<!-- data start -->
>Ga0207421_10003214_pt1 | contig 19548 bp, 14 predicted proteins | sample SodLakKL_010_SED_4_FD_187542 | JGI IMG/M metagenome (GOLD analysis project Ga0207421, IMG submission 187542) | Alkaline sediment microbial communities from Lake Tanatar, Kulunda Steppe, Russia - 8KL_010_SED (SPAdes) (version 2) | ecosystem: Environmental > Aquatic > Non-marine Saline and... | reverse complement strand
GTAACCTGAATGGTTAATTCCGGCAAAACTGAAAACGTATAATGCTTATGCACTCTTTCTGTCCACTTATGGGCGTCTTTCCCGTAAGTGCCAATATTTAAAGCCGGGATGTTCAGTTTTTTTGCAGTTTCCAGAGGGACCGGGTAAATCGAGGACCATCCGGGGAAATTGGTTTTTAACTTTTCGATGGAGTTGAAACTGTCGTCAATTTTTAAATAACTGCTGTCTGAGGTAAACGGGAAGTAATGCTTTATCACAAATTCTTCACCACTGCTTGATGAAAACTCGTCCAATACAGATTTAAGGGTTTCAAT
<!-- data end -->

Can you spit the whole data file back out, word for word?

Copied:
>Ga0207421_10003214_pt1 | contig 19548 bp, 14 predicted proteins | sample SodLakKL_010_SED_4_FD_187542 | JGI IMG/M metagenome (GOLD analysis project Ga0207421, IMG submission 187542) | Alkaline sediment microbial communities from Lake Tanatar, Kulunda Steppe, Russia - 8KL_010_SED (SPAdes) (version 2) | ecosystem: Environmental > Aquatic > Non-marine Saline and... | reverse complement strand
GTAACCTGAATGGTTAATTCCGGCAAAACTGAAAACGTATAATGCTTATGCACTCTTTCTGTCCACTTATGGGCGTCTTTCCCGTAAGTGCCAATATTTAAAGCCGGGATGTTCAGTTTTTTTGCAGTTTCCAGAGGGACCGGGTAAATCGAGGACCATCCGGGGAAATTGGTTTTTAACTTTTCGATGGAGTTGAAACTGTCGTCAATTTTTAAATAACTGCTGTCTGAGGTAAACGGGAAGTAATGCTTTATCACAAATTCTTCACCACTGCTTGATGAAAACTCGTCCAATACAGATTTAAGGGTTTCAAT